This has bugged me for quite some time now, but I've always shrugged it off. I've taken a course in statistics and have dealt with them in one way or another for a few years, so I KNOW I've seen the answer to this, but I can't remember it and don't know where to look for it. Well, I could crack open my statistics book, but I figure this would go faster. Anyway, my question is as follows: The probability of something happening is 1/100. You do 100 iterations. What is the chance of it happening? So for example you have a 100 sided die, and you roll it 100 times. What's the chance of getting a 9? I know I can't be 1. But it has to get closer as you get to infinity, right? I just can't think off the top of my head how that formulation would go.
What is the chance of getting exactly one nine or at least one nine? I think at least one nine is 1-.99^100
That makes sense. And yeah, I meant "at least", but "exactly" would be a good one to know, too. Thanks.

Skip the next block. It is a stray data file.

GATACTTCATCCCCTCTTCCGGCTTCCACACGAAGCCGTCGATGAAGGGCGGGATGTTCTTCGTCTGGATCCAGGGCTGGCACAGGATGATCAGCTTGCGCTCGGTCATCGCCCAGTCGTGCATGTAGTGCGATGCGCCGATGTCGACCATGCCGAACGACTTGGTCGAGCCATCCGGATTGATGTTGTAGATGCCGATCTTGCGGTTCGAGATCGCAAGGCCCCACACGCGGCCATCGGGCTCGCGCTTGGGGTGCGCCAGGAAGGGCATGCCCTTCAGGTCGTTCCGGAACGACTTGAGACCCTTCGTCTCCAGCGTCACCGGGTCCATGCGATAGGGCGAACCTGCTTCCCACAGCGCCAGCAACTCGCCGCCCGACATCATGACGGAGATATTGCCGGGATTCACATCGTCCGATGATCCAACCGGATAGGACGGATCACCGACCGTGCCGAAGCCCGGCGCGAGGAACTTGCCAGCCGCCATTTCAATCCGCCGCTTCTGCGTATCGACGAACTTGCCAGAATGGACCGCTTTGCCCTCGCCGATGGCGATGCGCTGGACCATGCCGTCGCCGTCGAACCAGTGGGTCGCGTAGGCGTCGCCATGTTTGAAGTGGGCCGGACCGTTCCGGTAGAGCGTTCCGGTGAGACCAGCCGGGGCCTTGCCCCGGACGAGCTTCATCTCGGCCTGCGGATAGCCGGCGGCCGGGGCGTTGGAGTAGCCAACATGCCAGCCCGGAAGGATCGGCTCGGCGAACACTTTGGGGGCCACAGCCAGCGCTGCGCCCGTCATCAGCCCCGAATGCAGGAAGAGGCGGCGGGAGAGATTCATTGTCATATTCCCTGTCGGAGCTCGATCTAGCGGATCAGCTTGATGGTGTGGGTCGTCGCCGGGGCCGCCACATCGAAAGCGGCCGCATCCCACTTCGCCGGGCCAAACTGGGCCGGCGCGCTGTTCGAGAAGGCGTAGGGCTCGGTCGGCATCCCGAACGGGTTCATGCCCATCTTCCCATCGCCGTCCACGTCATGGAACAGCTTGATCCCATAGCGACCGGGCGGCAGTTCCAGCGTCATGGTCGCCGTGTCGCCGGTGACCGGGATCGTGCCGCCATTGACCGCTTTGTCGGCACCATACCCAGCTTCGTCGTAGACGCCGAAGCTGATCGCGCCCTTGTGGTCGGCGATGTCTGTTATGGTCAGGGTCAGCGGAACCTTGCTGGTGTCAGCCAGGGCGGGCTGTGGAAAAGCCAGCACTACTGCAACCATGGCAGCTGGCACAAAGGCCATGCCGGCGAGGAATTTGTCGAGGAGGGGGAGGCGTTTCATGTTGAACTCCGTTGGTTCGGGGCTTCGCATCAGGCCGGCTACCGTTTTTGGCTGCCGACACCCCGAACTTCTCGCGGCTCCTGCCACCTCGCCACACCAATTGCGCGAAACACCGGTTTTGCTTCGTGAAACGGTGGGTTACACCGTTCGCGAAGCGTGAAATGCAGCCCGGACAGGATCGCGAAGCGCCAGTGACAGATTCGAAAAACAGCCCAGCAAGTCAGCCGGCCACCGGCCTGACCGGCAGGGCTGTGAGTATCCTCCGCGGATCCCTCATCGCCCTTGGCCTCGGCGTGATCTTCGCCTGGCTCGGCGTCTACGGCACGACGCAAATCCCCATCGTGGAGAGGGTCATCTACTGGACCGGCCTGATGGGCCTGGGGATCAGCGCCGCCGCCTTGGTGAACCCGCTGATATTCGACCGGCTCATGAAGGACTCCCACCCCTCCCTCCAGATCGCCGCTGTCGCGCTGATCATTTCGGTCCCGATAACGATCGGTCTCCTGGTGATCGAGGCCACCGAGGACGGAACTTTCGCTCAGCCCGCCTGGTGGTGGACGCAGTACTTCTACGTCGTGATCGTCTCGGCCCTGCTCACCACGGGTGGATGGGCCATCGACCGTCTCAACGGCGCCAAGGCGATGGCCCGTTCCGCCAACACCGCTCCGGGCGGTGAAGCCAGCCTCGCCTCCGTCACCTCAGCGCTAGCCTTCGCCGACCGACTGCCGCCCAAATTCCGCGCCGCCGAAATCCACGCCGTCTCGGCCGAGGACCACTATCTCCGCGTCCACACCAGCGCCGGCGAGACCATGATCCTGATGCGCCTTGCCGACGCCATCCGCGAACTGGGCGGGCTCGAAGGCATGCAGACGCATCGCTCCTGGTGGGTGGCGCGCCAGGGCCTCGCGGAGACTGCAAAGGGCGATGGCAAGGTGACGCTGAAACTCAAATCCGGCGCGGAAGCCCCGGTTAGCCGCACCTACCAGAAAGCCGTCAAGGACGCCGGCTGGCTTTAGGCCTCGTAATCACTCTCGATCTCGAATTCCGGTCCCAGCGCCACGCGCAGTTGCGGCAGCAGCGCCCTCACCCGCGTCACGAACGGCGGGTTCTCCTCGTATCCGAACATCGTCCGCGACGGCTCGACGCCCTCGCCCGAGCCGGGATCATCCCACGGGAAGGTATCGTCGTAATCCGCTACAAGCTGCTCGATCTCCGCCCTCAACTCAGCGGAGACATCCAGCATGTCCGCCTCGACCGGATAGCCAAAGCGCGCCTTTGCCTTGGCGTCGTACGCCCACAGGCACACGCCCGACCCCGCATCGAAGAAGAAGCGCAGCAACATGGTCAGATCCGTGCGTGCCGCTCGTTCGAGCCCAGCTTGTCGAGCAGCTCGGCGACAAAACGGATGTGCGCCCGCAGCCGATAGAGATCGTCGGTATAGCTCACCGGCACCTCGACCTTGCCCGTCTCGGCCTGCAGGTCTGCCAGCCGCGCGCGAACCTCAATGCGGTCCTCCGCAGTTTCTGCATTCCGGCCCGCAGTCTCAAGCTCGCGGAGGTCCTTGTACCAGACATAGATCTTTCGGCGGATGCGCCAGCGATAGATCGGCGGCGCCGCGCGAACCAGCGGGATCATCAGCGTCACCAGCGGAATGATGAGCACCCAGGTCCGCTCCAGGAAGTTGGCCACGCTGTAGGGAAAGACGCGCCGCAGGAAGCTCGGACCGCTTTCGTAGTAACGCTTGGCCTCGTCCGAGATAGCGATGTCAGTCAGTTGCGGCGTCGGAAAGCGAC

I had to double check this one: Exactly one nine is C(100,1)(.01^1)(.99^99) then exactly two nines C(100,2)(.01^2)(.99^98) and so on...
Oh, duh, it's a combination. Okay, but do you have a quick derivation for getting at least 1 number? It's not obvious to me how you would get that from seeing the formula, but I suspect it has something to do with combinations anyway.
I didn't derive it. I just considered not no nines. So the probability of any result of 100 rolls (1) minus the probability of all the rolls being any number but nine (99^100). In this case nine, but it doesn't matter. The probability is the same for at least one of any single number 1-100. I suppose you could sum the series of combinations. But that would be work I think.